But there is that one way of prayer that you enjoy the most. And the one time of day (or night) you're at your best.

If you've found that way and that time, you know how to advance. What it takes now is discipline and commitment.

Just as the flower grows, slow and steady, so too will your soul.

You know this by now...

By now, you probably know how much I love Our Lady.

She's Queen of Heaven––and she's my Mom. 

And just like any mother who loves her children, Mary desires to give us the best––her Son.

Blessed Mother Teresa said that in times of distress call upon Our Lady saying, "Mary, Mother of Jesus, please be a mother to me now." I want you to remember that, today.

The saints loved Mother Mary. And we should, too.

Invite Our Lady into your prayer. Invite her into your family. Invite her into your parish. Introduce her to your friends.

And always, ask her to teach you how to love. After all, that's what Mothers do best.

Long-term investing

I don't write these weekly blogs to, as they say, "pump-you-up" (in fact, it's more for the opposite).

Conversion is not like winning the lottery. It's more like investing in a retirement plan.

Conversion is a long, disciplined, time-consuming, non-compromising, growing, friendship with God in His Church.

Somedays we crawl, others we walk, and still others we sprint.

But we never, ever, stop.

His first feast as a saint!

Karol Joseph Wojtyla––remember him?

Sure you do.

We know him now as St. John Paul II, and today is his first official feast day after being canonized less than six months ago.

St. John Paul II was pope for over 26 years (third longest of any pope in history).

He also traveled a lot. In fact, if you add up the miles he traveled, they would circle the earth 30 times.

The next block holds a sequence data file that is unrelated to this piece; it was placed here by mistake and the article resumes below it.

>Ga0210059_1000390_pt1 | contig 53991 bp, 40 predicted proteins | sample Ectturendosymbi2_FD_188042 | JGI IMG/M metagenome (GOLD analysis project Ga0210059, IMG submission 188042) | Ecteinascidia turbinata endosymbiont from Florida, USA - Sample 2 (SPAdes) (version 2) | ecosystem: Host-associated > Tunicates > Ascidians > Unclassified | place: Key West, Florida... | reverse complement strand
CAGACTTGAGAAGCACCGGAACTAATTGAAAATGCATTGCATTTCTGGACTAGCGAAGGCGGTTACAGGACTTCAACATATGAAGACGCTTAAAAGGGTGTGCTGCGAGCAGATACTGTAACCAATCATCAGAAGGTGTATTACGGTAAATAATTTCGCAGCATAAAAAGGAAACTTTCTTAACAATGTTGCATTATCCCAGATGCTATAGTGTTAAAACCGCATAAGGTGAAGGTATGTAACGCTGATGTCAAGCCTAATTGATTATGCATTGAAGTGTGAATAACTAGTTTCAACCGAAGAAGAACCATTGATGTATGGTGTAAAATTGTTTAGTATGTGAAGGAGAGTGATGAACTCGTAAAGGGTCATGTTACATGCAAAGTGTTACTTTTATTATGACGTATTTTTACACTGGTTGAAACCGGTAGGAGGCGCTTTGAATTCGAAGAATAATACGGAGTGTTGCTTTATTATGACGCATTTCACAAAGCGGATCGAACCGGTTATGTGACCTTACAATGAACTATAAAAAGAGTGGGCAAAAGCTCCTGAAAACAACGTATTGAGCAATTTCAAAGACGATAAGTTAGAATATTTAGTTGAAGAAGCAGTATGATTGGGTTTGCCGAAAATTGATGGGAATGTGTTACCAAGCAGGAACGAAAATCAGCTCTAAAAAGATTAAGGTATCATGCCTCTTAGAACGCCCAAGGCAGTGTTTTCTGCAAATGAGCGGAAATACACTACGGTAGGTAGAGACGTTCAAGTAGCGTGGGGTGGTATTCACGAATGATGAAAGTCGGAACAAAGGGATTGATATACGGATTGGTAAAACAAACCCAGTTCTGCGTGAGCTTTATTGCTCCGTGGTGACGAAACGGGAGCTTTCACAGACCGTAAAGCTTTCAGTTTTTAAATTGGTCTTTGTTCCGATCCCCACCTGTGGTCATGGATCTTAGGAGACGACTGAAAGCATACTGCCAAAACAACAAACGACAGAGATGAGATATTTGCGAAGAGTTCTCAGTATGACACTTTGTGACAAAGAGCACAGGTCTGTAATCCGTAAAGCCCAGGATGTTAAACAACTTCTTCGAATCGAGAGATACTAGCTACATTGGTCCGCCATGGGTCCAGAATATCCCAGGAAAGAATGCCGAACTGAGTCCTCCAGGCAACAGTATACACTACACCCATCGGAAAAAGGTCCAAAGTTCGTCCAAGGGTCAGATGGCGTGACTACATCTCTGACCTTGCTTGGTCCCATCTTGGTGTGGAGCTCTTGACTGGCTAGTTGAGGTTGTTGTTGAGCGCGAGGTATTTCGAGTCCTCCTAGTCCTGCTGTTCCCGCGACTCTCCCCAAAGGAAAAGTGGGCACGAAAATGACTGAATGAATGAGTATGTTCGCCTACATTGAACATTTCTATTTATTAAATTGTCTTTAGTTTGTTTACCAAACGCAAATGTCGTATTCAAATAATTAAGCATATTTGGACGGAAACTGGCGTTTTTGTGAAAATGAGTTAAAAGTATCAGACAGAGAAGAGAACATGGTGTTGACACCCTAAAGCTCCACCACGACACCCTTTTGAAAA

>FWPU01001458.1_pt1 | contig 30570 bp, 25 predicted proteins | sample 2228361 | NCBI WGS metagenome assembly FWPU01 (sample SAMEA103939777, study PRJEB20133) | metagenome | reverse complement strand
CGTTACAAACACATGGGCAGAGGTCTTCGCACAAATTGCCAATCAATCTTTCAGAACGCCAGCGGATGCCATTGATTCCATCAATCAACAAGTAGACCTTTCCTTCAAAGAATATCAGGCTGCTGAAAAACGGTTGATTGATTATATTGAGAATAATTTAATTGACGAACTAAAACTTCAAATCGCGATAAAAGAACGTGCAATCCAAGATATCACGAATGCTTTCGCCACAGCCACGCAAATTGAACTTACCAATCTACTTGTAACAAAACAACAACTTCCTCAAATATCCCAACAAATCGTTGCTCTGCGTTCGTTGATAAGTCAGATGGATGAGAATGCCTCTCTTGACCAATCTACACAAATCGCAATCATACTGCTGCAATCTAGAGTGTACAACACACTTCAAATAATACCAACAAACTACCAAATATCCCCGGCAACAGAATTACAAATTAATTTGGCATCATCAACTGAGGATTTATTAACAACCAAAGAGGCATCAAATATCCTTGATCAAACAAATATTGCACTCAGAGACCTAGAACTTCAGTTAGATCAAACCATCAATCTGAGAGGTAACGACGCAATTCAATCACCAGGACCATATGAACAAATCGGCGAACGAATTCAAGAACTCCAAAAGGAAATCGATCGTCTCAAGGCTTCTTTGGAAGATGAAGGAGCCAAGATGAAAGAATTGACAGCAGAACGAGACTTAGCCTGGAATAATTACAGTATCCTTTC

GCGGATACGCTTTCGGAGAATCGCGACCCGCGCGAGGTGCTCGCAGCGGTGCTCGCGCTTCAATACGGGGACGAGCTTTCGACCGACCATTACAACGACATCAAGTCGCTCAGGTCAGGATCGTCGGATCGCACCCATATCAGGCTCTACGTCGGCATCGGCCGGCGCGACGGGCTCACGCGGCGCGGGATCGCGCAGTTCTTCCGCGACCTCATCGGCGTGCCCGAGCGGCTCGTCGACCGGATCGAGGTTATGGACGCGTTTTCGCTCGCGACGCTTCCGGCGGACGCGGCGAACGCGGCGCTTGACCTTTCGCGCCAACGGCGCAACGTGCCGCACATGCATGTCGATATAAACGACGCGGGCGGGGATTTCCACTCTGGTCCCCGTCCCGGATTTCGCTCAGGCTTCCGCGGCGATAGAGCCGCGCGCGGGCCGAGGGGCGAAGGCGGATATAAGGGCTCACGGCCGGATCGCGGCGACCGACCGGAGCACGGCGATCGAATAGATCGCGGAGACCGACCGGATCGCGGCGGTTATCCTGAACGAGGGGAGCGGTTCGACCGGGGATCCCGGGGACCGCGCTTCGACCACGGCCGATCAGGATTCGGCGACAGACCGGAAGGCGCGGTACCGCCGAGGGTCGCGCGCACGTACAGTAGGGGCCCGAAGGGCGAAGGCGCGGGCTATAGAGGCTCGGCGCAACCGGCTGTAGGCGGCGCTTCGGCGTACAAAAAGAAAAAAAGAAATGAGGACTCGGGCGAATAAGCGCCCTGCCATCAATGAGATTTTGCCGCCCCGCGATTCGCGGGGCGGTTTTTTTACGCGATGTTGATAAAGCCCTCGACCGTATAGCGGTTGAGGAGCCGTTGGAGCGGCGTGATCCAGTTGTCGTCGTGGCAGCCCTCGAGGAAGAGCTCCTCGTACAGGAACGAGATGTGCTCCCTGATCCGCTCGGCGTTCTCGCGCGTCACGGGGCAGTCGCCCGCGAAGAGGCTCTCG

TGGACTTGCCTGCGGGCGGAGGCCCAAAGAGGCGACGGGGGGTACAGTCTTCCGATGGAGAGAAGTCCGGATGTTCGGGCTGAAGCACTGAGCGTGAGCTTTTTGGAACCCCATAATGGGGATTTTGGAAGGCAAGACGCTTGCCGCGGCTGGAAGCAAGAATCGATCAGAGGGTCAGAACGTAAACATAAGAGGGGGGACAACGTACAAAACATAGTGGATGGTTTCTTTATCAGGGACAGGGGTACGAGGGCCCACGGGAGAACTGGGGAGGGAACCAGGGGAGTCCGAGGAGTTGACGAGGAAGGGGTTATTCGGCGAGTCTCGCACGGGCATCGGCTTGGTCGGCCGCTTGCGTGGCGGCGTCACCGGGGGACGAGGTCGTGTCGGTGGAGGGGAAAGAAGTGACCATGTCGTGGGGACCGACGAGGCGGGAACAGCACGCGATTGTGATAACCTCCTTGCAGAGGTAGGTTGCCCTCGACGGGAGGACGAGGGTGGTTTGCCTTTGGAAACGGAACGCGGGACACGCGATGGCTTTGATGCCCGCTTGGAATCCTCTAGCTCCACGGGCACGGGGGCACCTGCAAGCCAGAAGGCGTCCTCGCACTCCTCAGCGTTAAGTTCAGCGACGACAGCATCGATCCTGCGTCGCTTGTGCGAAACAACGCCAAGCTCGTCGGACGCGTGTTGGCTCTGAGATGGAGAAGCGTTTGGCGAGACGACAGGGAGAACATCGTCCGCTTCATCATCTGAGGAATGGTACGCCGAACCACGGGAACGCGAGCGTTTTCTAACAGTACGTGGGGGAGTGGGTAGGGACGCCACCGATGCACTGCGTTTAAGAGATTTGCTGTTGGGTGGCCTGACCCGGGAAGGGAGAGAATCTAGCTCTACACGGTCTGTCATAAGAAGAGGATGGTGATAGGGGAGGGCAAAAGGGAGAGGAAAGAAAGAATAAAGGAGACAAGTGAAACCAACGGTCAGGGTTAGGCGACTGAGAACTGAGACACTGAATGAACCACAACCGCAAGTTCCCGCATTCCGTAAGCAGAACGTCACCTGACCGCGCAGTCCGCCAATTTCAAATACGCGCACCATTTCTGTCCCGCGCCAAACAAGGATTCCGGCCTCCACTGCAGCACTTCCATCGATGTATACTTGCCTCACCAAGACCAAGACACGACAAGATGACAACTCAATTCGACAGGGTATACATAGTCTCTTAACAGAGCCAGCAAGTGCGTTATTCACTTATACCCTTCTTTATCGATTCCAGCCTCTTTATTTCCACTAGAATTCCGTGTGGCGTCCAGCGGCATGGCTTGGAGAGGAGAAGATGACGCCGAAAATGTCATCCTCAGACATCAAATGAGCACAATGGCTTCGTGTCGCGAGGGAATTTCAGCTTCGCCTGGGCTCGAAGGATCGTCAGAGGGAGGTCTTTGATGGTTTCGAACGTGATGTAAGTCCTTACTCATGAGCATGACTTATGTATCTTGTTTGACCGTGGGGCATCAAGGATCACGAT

He was seen by more people, in person, than any other individual that's walked the planet.

And he canonized more saints than the last five centuries of his predecessors combined (here's the list if you're wondering).

More importantly...he was uncompromising in his love for Jesus Christ.

We will do well to imitate him, read his biographies (this one's my favorite), and ask for his prayers.

St. John Paul II, pray for us!

Some of the most powerful words I've ever read

Today is the feast of St. Terese of Avila.

By now, you know of my devotion to her. She was feisty, funny, and holy--and wrote a book that changed my life forever. (This book was great, too.)

I could go on, but I won't.

Instead, read her powerful words below, and together, let's do our best to remember them always.

"Let nothing disturb you, Let nothing frighten you, All things are passing away: God never changes. Patience obtains all things. Whoever has God lacks nothing; God alone suffices."

The Upside?

I debated on what to write today. Much more than I normally do.

I try and get these weekly emails perfect.

I get angry when I make a typo and I toil on whether the emails are too long or too short.

It's all just noise. And I'm very distracted by it.

Isn't that true with life as well? It's easy to get distracted by all the noise. Especially the sounds that don't really matter.

The upside?

God can break through. But we have to let him.

When you're stressed, anxious, or spending too much time on what doesn't matter, do what I did...marry a spouse that keeps you on track (that part's optional), take a step back and invite God in.

He's waiting.

'The Little Flower'

Today's the feast of St. Therese of Lisieux. And if you've ever heard me speak, you know where I'm going.

She's popularly known as "The Little Flower" because of her meekness and humility. 

You see, Therese didn't see herself as a Rose or Lilly, Tullip or Orchid. Therese saw herself as the flower no one was to notice, growing quietly and without compromise for the love of God.

She taught "The Little Way" of holiness to those closest to her, a way that's now widely practiced in the Church today.

In fact, Therese once said that even something as small as picking up a pin for love "can convert a soul."

If you want to learn more about her, read her autobiography, Story of a Soul. Her words have changed countless lives, and they can change yours, too.

St. Therese of Lisieux, pray for us!